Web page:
CLEAN URBAN WATERWAYS

Urban canals and rivers are an increasingly common end-point for consumer plastics, but can be kept clean through effective policy initiatives.  

TARGET USERS: Individuals, Businesses, Industry, Government

    COSTS: Project specific

    KEY CONSIDERATIONS: Citizen awareness programs lead by cities have proven to reduce waste in urban waterways, leading to an overall reduction in ocean plastics. 

      MORE INFORMATION: www.amsterdamcleanwater.nl

      CONTACT: See contact form at www.amsterdamcleanwater.nl


      Collections: BEST PRACTICES, COLLECTION


      THE PROBLEM

      More than half a million plastic items reach the oceans every year from the waterway network. Abandoned plastics now account for 59% of the litter found in canals in England and Wales, while Amsterdam retrieves 60,000 kilograms of plastic from its 100-kilometre canal network yearly (sources: The Guardian and Silicon Canals).

       

      THE SOLUTION

      City-lead clean waterway initiatives are effective mechanisms for raising consumer awareness and thereby reducing the amount of plastic that ends-up in urban waterway networks. Amsterdam Clean Water, for example, was founded in September 2016 by the City of Amsterdam, Waternet, Port of Amsterdam, Plastic Soup Foundation, PlasticsEurope Nederland, NRK and Berenschot, as part of a large central ‘clean city’ project from the City of Amsterdam. The 3-year program aimed to bring structural change in waste management concerning the waters of Amsterdam and reduce the amount of litter that ends up in canals and the IJ River each year.

      Several activities and projects were organized each year by Amsterdam Clean Water, including providing dip nets and trash bags to the public along the quays during the Gay Pride Canal Parade in 2016 and 2017. Amsterdam Clean Water also encourages the use of reusable water bottles by highlighting the city's many drinkable water tap points.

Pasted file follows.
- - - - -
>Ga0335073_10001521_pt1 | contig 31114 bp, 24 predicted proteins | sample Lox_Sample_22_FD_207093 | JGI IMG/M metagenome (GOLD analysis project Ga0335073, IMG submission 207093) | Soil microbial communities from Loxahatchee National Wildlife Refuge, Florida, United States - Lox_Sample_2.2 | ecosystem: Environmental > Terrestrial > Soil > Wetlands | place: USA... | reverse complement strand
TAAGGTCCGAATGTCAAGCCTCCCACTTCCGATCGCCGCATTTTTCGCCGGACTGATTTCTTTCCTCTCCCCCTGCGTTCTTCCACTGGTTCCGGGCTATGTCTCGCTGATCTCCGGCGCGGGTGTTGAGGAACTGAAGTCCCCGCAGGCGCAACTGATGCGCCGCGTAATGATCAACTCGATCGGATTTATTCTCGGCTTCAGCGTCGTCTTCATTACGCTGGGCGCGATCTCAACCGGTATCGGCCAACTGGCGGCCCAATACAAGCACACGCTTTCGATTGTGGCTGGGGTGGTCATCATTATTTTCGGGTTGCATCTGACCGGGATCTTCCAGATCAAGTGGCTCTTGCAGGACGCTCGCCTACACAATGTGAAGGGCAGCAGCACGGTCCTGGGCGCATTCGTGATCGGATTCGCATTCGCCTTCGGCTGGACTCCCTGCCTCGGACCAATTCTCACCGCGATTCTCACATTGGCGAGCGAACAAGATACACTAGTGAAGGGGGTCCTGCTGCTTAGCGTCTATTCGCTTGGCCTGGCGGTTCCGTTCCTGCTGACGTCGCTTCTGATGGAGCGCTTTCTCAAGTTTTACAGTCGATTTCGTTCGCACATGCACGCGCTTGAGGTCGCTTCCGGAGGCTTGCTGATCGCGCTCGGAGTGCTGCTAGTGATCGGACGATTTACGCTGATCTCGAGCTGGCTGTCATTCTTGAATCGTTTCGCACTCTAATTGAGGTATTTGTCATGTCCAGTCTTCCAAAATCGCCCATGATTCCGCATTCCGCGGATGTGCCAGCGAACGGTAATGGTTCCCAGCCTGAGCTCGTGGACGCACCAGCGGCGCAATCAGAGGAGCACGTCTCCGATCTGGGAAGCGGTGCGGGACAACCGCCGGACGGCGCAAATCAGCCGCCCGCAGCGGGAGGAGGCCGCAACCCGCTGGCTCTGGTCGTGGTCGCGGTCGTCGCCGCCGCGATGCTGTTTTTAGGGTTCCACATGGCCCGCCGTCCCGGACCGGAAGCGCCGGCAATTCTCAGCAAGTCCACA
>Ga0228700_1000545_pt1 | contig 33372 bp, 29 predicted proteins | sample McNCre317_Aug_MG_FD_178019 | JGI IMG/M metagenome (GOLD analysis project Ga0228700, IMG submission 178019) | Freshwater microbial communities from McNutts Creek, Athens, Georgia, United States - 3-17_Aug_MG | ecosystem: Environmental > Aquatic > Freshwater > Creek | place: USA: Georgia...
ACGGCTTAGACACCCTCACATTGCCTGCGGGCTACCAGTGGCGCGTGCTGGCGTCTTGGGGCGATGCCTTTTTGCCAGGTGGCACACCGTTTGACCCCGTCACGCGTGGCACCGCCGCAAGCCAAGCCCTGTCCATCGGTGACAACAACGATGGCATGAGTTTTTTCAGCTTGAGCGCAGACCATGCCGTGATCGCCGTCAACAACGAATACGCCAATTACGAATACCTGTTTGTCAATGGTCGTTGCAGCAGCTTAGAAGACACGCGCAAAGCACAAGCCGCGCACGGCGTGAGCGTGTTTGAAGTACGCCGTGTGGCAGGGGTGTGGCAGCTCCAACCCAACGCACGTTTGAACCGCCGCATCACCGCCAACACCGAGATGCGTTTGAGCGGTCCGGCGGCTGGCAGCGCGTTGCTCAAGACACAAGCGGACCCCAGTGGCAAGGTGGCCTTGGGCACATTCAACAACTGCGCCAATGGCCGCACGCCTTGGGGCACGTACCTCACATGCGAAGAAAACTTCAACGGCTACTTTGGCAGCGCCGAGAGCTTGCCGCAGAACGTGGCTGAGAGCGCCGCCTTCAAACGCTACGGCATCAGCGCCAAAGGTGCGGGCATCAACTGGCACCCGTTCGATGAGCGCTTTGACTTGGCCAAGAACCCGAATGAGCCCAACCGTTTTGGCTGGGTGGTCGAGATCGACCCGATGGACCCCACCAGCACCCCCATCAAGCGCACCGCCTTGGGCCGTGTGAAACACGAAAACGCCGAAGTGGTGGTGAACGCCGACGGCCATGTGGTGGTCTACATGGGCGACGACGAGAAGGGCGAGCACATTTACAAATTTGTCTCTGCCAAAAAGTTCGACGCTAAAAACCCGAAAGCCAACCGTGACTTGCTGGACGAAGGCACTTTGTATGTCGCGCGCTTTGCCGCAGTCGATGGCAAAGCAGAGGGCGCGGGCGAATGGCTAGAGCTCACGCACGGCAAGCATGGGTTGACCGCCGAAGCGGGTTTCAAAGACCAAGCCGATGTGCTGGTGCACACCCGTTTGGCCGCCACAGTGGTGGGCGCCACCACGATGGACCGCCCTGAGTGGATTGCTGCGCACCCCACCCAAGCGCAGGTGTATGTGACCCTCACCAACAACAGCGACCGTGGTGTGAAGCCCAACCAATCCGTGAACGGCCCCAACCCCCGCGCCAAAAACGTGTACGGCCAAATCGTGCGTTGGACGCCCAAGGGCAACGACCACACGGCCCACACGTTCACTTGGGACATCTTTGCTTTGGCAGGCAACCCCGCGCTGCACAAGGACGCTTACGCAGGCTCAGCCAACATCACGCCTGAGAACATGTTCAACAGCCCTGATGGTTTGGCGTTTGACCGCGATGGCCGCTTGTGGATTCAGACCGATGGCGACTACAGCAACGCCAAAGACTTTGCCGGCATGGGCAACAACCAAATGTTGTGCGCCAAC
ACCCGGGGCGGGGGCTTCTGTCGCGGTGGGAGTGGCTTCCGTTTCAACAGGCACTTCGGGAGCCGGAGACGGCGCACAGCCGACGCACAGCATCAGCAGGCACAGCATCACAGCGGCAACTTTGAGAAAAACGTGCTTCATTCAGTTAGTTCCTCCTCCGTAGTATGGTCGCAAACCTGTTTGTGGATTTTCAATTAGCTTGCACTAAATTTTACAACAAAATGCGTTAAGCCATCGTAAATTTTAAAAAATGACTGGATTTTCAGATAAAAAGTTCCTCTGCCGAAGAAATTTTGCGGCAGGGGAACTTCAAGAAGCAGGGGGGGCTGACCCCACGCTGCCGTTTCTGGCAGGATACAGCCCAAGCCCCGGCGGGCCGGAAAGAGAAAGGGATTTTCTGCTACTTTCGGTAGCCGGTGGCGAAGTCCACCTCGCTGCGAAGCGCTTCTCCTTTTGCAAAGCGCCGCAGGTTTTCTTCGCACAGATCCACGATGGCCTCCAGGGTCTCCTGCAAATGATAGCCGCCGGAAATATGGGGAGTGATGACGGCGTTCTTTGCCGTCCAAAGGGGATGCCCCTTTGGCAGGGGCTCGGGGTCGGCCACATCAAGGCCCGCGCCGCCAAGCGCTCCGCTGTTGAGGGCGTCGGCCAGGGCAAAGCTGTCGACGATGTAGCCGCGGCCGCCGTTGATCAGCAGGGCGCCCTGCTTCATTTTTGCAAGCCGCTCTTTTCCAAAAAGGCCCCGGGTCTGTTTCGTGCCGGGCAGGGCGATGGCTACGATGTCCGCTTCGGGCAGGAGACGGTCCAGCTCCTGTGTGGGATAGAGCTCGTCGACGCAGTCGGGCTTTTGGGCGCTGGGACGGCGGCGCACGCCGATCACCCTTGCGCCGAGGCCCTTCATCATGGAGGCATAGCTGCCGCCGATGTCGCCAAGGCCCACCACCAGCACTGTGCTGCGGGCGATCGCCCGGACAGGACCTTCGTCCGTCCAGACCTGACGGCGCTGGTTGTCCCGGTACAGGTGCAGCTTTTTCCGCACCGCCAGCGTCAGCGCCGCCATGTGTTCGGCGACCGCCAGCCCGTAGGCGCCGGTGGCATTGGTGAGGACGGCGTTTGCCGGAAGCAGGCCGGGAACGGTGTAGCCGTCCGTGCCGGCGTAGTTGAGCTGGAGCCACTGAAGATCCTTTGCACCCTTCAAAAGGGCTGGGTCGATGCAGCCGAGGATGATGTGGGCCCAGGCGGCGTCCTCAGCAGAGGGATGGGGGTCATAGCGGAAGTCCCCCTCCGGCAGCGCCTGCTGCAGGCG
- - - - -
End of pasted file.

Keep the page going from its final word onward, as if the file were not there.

Please visit www.amsterdamcleanwater.nl for more information.

       

      OTHER SOLUTIONS

      Venice is an additional example of an urban waterway tourist destination, like Amsterdam, that suffers from plastic pollution in its canals. The non-profit organization, Plastic Free Venice, aims to stir consumer awareness in its efforts to reduce plastic in Venice's ancient waterways. For more information, please see: https://www.plasticfreevenice.org/

      In the UK, the Canal & River Trust works with the Welsh Government, volunteers and communities across England and Wales to transform over 3,219 kilometres (2,000 miles) of canals and rivers into spaces where local people can "spend time and feel better." Their work includes not only waterway stewardship, but also the promotion of waterways to the eight million plus people who have them on their doorstep, "so that many more people benefit from their free, accessible and local source of wellbeing." For more information, please visit https://canalrivertrust.org.uk/

       

      CASE STUDY EXAMPLES

      Amsterdam Clean Water launched a short film about the importance of clean water in Amsterdam. The film follows a number of inhabitants who are actively and passionately involved in cleaning the canals. The purpose of the film is to make tourists, residents and shopkeepers aware of the large amount of litter that easily ends up in the water. See https://youtu.be/SBUyuLBPlZg 

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